Integration of dSpm in transgenic tobacco

--Guillermo Cardon, Julio Reinecke, Monika Frey, Heinz Saedler and Alfons Gierl

An excision assay system was recently established in transgenic tobacco (Frey et al., EMBO J. 9:4037-4044, 1990) for the En/Spm transposable element. In this model system two En/Spm encoded functions, TNPA and TNPD, are required for excision of a dSpm reporter element. TNPA is the product of the most abundant 2.6kb mRNA that has been previously identified as the suppressor component of En/Spm (Grant et al., EMBO J. 9:2029-9035). TNPD is the product of the less abundant 5.9kb mRNA (Masson et al., Cell 58:755-765, 1989). The sequence alterations (footprints) generated during excision are similar to the ones observed in maize. This suggests that the mechanism of excision promoted by TNPA and TNPD is similar, if not identical, to the one existing in maize. Based on these results a model for En/Spm excision was proposed (Frey et al., 1990): Binding of TNPA to the subterminal region of the element induces complex formation between both ends by a “zipper”-like mechanism, where the bound TNPA molecules represent the teeth of the zipper. This leads to “correct” alignment of the terminal inverted repeats (TIRs). Binding of TNPD to the TIRs leads to endonucleolytic cleavage and release of En/Spm from the site of integration accompanied by healing of the chromosome breaks.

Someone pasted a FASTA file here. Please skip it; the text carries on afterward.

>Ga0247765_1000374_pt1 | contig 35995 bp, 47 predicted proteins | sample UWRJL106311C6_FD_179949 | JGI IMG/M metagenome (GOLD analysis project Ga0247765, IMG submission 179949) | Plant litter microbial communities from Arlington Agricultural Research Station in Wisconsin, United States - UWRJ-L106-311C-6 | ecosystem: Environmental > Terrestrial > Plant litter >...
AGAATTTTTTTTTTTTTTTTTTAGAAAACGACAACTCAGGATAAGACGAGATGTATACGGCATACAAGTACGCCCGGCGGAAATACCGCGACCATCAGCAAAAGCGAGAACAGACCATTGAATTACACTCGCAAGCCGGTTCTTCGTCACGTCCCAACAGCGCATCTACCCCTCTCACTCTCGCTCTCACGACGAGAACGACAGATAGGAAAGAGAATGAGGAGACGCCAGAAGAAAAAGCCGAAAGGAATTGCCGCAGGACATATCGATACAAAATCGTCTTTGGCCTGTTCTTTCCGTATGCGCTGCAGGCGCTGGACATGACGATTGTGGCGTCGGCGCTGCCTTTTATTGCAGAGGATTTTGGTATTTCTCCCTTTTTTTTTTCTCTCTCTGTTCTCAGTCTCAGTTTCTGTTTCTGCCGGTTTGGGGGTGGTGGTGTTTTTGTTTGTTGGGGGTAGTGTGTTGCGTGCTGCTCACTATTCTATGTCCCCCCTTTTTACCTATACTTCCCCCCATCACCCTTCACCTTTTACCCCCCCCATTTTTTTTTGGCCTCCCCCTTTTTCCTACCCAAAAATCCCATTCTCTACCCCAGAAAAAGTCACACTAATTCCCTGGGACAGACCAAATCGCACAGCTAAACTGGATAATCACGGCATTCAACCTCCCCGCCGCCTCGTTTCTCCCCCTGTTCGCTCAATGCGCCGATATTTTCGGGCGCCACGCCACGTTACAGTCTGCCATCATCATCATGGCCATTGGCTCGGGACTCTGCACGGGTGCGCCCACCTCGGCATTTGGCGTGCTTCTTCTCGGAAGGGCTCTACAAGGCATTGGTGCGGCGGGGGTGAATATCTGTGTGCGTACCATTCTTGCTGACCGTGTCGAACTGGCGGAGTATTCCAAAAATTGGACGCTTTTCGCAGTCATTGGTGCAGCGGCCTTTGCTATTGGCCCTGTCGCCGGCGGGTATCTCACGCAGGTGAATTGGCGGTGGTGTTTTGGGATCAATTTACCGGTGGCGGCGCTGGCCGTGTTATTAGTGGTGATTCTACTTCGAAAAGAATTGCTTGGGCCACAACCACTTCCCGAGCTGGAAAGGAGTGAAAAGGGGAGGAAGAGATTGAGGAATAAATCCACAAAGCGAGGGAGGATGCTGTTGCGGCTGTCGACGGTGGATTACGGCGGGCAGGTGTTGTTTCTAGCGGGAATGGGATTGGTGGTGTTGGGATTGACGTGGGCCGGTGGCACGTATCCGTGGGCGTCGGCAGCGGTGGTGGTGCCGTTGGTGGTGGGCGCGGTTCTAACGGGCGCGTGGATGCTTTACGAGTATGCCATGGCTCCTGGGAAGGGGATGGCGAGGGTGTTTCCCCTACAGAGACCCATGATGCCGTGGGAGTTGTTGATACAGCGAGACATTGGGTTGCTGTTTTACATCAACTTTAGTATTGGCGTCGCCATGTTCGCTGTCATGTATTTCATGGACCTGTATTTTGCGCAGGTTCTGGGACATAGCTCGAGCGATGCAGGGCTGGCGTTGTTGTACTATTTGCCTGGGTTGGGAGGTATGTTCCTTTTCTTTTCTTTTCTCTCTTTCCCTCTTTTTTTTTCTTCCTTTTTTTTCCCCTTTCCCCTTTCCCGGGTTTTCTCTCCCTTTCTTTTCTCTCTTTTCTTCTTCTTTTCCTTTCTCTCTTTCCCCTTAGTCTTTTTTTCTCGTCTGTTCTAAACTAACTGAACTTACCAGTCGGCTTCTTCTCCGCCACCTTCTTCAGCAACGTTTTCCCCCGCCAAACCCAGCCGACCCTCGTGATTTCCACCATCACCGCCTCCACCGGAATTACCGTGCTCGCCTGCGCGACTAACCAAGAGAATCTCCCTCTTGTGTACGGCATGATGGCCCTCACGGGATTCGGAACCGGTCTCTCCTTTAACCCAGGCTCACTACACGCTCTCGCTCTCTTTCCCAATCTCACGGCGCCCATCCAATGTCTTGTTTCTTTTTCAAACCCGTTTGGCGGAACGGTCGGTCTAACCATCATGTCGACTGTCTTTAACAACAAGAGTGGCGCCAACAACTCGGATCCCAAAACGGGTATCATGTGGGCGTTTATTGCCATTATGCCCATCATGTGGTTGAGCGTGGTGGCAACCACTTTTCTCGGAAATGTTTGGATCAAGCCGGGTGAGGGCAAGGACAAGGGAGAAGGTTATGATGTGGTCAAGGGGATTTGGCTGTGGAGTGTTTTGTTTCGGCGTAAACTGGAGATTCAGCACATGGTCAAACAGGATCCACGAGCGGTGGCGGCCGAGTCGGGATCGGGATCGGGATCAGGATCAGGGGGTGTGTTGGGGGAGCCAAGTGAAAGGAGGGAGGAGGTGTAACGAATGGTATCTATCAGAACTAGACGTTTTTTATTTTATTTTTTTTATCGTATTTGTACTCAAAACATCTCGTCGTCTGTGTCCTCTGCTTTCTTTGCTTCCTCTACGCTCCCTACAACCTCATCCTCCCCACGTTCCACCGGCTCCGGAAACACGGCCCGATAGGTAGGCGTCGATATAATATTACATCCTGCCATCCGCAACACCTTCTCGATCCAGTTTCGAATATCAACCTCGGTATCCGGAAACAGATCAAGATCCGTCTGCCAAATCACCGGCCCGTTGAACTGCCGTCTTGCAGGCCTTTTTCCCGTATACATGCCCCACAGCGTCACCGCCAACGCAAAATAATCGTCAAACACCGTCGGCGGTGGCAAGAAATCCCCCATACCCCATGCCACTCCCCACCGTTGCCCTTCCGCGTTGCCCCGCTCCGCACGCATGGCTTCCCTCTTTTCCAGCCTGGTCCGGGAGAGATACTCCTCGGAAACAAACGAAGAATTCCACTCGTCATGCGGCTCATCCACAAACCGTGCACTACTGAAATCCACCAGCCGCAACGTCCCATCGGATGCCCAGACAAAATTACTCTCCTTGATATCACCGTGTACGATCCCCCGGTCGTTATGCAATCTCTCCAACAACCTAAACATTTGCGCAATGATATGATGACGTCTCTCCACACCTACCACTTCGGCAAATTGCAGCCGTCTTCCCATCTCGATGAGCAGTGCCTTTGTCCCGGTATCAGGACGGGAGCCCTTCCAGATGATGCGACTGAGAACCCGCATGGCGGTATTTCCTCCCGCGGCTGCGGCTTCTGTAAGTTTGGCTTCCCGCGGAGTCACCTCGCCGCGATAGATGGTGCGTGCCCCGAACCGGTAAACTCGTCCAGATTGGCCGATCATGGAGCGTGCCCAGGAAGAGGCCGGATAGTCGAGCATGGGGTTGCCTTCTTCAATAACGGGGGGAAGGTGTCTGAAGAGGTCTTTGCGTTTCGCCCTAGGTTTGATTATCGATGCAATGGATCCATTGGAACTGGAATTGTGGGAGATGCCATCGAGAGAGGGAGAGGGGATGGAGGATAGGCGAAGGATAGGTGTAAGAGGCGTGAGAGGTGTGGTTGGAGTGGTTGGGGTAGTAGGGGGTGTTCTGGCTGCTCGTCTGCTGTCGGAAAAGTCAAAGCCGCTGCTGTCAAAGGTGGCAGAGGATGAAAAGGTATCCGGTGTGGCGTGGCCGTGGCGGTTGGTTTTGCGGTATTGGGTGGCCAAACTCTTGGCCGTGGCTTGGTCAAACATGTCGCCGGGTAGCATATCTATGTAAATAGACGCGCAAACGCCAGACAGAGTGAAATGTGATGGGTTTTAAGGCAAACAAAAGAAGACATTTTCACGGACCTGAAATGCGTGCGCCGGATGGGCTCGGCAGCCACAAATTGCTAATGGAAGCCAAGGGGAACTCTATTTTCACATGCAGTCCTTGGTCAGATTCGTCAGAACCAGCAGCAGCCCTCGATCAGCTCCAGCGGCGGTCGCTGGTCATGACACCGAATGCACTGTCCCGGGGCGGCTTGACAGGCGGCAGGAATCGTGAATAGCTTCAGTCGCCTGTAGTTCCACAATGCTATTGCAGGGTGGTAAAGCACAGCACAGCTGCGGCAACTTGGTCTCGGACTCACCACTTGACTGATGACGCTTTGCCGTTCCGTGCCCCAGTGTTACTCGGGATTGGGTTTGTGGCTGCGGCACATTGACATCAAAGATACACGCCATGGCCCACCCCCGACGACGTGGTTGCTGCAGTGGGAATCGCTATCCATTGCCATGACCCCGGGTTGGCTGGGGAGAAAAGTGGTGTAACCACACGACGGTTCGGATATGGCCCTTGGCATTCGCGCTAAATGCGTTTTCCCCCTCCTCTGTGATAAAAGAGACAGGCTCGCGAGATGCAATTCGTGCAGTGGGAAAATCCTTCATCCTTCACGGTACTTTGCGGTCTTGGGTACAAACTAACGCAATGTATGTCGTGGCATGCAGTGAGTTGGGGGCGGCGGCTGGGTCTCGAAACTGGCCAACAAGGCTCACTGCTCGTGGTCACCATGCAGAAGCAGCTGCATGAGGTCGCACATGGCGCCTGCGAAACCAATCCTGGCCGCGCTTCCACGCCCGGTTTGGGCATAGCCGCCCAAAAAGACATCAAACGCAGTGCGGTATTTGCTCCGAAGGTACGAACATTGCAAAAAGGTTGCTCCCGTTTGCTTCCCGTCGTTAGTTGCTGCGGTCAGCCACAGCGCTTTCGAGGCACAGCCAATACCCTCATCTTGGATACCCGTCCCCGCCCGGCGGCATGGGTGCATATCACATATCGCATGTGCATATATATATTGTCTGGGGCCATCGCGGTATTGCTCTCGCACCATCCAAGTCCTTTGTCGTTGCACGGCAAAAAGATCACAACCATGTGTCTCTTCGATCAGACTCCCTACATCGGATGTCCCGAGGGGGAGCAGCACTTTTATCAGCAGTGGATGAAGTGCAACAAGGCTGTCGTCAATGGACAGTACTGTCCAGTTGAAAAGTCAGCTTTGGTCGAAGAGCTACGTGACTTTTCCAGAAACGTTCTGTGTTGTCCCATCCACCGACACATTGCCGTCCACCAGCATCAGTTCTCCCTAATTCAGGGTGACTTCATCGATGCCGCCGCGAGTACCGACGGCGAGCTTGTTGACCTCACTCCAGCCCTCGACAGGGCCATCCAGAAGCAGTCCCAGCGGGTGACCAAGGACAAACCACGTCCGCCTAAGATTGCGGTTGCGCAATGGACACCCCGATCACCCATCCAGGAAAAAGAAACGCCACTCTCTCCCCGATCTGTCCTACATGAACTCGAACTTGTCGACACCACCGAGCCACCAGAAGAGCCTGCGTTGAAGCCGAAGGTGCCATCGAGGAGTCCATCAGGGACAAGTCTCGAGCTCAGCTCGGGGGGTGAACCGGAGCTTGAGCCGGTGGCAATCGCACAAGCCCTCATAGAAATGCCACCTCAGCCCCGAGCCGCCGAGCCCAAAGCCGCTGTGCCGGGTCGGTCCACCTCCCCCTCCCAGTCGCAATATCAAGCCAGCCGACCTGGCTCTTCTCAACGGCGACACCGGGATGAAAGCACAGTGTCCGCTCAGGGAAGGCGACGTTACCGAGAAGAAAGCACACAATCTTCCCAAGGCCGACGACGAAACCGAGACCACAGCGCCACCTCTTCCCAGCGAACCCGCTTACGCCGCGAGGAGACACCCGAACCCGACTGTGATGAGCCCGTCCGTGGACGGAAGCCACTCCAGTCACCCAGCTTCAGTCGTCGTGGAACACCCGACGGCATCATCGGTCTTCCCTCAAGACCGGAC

In order to analyse transposition in this transgenic system, four independent dSpm integration events were molecularly cloned into the lambda EMBL4 vector. All clones represent completely transposed dSpm elements, and their insertion generated the characteristic three base pair target site duplication. Therefore, the mechanism of integration in the presence of TNPA and TNPD in the transgenic system seems to be identical to the one present in maize. Three of the transposed dSpm elements moved into single copy DNA that is relatively undermethylated, as judged by methylation sensitive restriction enzymes. One of the transposed dSpm elements moved into middle repetitive, methylated DNA. The regions surrounding the new insertion sites do not show any significant homology to En/Spm specific sequences. These results suggest that this system might be suitable for gene tagging in transgenic systems.

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